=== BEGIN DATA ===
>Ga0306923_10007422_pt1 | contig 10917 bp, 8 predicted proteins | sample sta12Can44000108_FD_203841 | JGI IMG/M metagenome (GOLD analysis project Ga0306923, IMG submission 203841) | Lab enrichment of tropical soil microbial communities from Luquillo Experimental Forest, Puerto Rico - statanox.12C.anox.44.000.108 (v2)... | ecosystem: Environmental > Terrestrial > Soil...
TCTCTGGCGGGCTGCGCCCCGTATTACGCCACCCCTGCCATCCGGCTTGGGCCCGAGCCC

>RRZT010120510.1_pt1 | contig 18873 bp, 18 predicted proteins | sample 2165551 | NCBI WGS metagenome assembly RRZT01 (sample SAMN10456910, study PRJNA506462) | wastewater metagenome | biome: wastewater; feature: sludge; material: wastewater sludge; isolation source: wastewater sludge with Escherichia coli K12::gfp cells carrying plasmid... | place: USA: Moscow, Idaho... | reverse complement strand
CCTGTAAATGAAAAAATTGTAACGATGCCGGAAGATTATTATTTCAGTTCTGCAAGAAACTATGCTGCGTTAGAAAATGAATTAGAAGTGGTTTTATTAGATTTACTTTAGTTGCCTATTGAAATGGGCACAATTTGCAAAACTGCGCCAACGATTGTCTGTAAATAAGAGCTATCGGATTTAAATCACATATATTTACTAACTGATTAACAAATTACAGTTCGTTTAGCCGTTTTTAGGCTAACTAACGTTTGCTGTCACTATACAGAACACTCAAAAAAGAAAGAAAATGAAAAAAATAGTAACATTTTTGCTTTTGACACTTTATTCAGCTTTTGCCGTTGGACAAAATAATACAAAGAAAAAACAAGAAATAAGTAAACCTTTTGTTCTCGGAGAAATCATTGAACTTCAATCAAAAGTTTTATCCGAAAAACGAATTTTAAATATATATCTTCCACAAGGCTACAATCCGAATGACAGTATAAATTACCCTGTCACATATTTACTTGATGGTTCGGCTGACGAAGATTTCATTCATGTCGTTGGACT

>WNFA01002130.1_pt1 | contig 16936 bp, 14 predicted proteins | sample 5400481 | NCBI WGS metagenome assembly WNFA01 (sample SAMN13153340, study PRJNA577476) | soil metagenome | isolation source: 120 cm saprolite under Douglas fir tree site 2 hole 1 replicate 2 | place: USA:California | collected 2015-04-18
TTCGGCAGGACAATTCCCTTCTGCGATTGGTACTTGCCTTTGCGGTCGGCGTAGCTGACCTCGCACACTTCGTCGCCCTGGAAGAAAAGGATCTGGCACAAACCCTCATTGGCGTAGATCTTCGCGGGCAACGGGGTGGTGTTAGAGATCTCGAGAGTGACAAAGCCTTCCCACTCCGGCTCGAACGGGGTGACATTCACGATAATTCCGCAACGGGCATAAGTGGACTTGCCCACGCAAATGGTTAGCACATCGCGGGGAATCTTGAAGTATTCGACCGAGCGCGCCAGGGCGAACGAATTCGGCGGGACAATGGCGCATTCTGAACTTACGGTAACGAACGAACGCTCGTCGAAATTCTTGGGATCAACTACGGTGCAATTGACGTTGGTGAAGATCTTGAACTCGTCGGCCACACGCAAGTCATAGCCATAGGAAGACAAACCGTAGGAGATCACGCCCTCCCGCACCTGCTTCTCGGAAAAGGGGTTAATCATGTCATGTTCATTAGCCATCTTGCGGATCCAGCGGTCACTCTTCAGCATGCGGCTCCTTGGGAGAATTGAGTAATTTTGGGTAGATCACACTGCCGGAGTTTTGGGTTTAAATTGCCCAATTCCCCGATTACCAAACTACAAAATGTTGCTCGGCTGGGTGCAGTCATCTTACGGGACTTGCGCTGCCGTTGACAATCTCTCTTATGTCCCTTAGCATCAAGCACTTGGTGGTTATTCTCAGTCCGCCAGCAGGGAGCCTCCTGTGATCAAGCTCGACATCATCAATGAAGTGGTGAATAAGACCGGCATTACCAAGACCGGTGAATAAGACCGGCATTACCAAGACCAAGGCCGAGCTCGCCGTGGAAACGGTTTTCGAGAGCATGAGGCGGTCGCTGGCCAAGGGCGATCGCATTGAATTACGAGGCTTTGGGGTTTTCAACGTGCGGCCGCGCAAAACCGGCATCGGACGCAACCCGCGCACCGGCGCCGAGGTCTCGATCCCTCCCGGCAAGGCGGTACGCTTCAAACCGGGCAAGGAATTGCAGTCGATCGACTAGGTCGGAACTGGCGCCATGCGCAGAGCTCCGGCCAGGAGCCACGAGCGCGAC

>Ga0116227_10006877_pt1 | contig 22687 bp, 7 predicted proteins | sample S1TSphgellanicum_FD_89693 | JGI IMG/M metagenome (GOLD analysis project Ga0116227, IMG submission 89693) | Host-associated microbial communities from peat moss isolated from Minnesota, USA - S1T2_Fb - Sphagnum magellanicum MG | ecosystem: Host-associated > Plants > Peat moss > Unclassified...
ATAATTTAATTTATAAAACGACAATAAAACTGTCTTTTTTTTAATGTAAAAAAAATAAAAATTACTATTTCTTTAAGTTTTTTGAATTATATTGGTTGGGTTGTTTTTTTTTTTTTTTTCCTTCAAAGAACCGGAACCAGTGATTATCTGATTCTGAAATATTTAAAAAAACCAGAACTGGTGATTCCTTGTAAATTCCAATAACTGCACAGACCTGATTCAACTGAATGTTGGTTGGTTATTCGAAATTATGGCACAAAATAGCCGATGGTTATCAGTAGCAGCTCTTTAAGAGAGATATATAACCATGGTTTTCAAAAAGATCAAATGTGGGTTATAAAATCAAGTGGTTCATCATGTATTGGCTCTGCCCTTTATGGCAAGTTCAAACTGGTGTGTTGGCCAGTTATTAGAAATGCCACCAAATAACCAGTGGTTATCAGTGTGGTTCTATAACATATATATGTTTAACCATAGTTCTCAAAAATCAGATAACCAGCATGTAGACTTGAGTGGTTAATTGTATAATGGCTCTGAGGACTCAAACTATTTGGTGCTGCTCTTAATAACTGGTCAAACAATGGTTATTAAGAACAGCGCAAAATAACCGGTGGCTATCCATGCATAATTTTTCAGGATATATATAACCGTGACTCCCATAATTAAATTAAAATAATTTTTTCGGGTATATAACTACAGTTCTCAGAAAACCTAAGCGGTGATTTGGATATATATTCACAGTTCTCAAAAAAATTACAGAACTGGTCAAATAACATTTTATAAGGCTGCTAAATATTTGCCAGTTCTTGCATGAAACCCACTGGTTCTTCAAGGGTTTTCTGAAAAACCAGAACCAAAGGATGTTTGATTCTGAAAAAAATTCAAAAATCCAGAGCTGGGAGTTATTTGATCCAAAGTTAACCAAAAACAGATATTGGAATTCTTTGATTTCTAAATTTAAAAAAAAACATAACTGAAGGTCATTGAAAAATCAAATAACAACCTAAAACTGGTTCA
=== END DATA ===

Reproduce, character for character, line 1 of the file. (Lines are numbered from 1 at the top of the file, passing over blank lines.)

>Ga0306923_10007422_pt1 | contig 10917 bp, 8 predicted proteins | sample sta12Can44000108_FD_203841 | JGI IMG/M metagenome (GOLD analysis project Ga0306923, IMG submission 203841) | Lab enrichment of tropical soil microbial communities from Luquillo Experimental Forest, Puerto Rico - statanox.12C.anox.44.000.108 (v2)... | ecosystem: Environmental > Terrestrial > Soil...